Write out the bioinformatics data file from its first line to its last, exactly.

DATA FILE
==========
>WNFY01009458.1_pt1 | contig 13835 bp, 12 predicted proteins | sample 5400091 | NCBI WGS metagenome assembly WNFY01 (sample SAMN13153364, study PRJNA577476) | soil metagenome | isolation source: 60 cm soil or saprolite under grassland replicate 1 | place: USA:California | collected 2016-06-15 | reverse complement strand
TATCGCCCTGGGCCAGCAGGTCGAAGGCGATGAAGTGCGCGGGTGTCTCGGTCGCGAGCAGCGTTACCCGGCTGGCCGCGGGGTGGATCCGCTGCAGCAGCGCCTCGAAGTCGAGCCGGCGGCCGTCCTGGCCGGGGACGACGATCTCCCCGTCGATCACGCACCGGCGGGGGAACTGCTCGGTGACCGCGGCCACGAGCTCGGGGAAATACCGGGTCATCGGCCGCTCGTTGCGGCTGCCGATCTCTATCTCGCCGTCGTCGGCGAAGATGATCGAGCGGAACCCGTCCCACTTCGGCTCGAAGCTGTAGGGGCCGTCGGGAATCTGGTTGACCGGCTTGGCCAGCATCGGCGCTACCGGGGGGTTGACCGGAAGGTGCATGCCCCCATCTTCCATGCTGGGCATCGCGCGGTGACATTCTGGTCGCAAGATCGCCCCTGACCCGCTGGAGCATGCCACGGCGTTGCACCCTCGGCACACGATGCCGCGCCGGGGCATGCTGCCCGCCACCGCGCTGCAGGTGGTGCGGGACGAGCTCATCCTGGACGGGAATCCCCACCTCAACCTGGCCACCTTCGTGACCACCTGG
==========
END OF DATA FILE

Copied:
>WNFY01009458.1_pt1 | contig 13835 bp, 12 predicted proteins | sample 5400091 | NCBI WGS metagenome assembly WNFY01 (sample SAMN13153364, study PRJNA577476) | soil metagenome | isolation source: 60 cm soil or saprolite under grassland replicate 1 | place: USA:California | collected 2016-06-15 | reverse complement strand
TATCGCCCTGGGCCAGCAGGTCGAAGGCGATGAAGTGCGCGGGTGTCTCGGTCGCGAGCAGCGTTACCCGGCTGGCCGCGGGGTGGATCCGCTGCAGCAGCGCCTCGAAGTCGAGCCGGCGGCCGTCCTGGCCGGGGACGACGATCTCCCCGTCGATCACGCACCGGCGGGGGAACTGCTCGGTGACCGCGGCCACGAGCTCGGGGAAATACCGGGTCATCGGCCGCTCGTTGCGGCTGCCGATCTCTATCTCGCCGTCGTCGGCGAAGATGATCGAGCGGAACCCGTCCCACTTCGGCTCGAAGCTGTAGGGGCCGTCGGGAATCTGGTTGACCGGCTTGGCCAGCATCGGCGCTACCGGGGGGTTGACCGGAAGGTGCATGCCCCCATCTTCCATGCTGGGCATCGCGCGGTGACATTCTGGTCGCAAGATCGCCCCTGACCCGCTGGAGCATGCCACGGCGTTGCACCCTCGGCACACGATGCCGCGCCGGGGCATGCTGCCCGCCACCGCGCTGCAGGTGGTGCGGGACGAGCTCATCCTGGACGGGAATCCCCACCTCAACCTGGCCACCTTCGTGACCACCTGG